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Hilleah Family Crest Products




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See Also


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See Also




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Citations


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Citations



  1. ^ Reaney, P.H and R.M. Wilson, A Dictionary of English Surnames. London: Routledge, 1991. Print. (ISBN 0-415-05737-X)
  2. ^ Black, George F., The Surnames of Scotland Their Origin, Meaning and History. New York: New York Public Library, 1946. Print. (ISBN 0-87104-172-3)

Other References

  1. Matthews, John. Matthews' American Armoury and Blue Book. London: John Matthews, 1911. Print.
  2. Thirsk, Joan. The Agrarian History of England and Wales. Cambridge: Cambridge University Press: 7 Volumes. Print.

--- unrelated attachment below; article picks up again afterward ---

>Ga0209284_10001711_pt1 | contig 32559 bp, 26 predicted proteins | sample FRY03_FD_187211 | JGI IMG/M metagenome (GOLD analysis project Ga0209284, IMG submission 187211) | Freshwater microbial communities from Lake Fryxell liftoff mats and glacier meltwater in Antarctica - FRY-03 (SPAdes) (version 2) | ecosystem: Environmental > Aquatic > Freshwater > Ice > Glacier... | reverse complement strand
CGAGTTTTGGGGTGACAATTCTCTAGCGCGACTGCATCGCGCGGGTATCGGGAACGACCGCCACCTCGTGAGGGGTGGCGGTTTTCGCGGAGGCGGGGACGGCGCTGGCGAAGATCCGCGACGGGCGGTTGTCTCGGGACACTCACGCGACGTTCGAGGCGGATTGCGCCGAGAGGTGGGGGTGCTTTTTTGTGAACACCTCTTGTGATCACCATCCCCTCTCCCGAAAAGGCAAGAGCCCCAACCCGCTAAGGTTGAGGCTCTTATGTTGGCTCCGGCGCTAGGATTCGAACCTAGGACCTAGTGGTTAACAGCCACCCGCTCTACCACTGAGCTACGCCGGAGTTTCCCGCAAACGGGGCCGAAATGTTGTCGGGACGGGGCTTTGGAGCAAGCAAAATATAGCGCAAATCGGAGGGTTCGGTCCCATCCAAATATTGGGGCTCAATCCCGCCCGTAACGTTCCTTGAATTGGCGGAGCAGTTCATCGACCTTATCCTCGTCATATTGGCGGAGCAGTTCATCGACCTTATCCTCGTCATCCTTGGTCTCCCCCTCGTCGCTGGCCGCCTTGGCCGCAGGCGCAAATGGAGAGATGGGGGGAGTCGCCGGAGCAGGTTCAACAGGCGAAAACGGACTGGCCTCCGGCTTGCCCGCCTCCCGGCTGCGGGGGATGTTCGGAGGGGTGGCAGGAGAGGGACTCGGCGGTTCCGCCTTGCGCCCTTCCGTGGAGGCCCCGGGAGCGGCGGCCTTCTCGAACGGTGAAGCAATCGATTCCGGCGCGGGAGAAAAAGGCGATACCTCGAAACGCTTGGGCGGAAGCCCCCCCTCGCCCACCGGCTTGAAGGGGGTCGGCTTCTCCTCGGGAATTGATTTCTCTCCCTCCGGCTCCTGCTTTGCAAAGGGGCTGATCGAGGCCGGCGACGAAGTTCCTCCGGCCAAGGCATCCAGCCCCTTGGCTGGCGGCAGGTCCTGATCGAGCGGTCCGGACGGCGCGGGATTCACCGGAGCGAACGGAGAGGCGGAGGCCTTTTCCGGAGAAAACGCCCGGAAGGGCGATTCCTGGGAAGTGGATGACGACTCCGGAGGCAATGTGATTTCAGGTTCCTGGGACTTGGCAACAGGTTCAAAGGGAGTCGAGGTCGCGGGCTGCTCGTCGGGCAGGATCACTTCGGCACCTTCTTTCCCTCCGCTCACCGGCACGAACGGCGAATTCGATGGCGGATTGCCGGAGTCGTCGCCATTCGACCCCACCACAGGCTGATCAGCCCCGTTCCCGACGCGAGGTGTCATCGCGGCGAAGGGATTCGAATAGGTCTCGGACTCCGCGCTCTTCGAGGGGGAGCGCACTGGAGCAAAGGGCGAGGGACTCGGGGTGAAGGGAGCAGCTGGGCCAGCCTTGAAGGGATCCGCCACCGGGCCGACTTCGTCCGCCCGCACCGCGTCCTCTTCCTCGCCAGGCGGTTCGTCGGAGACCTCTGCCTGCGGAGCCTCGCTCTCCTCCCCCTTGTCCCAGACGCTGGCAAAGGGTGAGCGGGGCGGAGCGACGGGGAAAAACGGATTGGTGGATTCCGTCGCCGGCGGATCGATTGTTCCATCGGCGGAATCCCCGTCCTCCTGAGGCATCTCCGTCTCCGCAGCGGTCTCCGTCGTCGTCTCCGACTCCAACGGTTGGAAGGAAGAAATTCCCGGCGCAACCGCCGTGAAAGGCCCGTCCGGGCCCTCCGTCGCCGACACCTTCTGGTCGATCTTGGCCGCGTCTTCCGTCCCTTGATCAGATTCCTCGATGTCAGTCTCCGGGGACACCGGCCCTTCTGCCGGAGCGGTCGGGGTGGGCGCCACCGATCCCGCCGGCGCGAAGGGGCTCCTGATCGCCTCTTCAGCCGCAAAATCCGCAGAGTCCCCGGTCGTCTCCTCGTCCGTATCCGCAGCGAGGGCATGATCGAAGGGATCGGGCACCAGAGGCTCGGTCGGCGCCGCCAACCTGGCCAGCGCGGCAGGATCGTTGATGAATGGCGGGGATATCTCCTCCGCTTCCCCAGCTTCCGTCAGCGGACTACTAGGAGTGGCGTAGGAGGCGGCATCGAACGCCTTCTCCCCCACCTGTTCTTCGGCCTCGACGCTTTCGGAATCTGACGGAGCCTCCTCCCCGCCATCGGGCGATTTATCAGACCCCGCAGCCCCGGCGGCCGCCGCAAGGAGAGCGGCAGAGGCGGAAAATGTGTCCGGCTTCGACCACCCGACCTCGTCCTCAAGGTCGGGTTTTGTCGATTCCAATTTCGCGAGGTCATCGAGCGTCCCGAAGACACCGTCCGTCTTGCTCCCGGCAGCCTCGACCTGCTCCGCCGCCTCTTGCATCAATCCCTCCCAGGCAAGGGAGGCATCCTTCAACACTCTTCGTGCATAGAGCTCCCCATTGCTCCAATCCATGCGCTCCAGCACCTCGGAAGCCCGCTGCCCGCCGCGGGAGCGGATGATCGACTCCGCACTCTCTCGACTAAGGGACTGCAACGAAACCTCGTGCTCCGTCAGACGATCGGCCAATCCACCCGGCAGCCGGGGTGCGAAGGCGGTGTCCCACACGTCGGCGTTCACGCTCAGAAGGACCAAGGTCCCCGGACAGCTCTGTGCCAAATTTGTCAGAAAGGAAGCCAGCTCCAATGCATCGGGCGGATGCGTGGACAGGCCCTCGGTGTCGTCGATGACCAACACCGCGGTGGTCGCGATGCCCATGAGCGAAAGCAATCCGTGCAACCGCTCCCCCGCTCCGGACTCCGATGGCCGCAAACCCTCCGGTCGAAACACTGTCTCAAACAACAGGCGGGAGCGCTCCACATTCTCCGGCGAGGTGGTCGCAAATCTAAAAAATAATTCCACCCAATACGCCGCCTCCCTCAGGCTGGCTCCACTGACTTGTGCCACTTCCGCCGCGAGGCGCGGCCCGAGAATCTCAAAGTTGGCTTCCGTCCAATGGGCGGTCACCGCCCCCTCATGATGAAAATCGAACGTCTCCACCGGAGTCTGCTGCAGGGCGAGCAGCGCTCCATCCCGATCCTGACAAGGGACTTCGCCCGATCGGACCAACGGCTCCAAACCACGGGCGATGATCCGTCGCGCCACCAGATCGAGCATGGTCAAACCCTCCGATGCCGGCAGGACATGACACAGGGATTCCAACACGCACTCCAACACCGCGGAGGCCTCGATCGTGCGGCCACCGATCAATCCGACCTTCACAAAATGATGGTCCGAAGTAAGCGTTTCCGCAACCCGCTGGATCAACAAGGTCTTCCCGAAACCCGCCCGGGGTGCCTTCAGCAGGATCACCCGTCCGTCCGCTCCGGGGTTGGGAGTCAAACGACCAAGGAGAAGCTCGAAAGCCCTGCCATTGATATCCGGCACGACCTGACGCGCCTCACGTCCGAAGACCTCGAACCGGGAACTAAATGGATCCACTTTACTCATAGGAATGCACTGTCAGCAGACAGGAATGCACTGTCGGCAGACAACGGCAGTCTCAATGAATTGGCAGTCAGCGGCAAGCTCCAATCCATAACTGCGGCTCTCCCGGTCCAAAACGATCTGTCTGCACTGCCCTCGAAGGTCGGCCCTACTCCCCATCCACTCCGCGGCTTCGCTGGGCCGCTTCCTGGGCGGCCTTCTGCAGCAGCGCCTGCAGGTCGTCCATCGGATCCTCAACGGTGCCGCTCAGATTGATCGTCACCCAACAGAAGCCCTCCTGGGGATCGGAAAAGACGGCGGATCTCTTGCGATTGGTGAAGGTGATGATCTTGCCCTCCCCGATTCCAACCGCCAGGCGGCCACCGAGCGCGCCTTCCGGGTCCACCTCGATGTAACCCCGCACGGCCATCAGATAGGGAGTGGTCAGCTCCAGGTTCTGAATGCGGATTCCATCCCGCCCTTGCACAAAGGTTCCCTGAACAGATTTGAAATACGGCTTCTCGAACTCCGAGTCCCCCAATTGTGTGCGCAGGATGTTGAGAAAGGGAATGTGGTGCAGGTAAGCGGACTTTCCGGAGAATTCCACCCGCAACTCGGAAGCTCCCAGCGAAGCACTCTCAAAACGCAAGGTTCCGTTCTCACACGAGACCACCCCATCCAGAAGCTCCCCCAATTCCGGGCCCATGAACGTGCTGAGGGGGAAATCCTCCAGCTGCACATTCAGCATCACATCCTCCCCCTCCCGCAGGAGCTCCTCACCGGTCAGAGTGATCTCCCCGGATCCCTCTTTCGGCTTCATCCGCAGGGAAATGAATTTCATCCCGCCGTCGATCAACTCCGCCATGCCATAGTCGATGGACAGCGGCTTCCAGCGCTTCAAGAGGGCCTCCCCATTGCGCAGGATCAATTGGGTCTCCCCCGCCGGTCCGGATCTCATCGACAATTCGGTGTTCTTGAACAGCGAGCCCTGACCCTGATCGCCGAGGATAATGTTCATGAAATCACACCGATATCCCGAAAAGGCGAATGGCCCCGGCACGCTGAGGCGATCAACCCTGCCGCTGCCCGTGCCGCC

3. Humble, Richard. The Fall of Saxon England. New York: Barnes and Noble, 1975. Print. (ISBN 0-88029-987-8).
  4. Leeson, Francis L. Dictionary of British Peerages. Baltimore: Genealogical Publishing, 1986. Print. (ISBN 0-8063-1121-5).
  5. Markale, J. Celtic Civilization. London: Gordon & Cremonesi, 1976. Print.
  6. Lennard, Reginald. Rural England 1086-1135 A Study of Social and Agrarian Conditions. Oxford: Clarendon Press, 1959. Print.
  7. Fairbairn. Fairbain's book of Crests of the Families of Great Britain and Ireland, 4th Edition 2 volumes in one. Baltimore: Heraldic Book Company, 1968. Print.
  8. Colletta, John P. They Came In Ships. Salt Lake City: Ancestry, 1993. Print.
  9. Ingram, Rev. James. Translator Anglo-Saxon Chronicle 1823. Print.
  10. Bolton, Charles Knowles. Bolton's American Armory. Baltimore: Heraldic Book Company, 1964. Print.
  11. ...

The Hilleah Family Crest was acquired from the Houseofnames.com archives. The Hilleah Family Crest was drawn according to heraldic standards based on published blazons. We generally include the oldest published family crest once associated with each surname.

This page was last modified on 29 June 2016 at 14:39.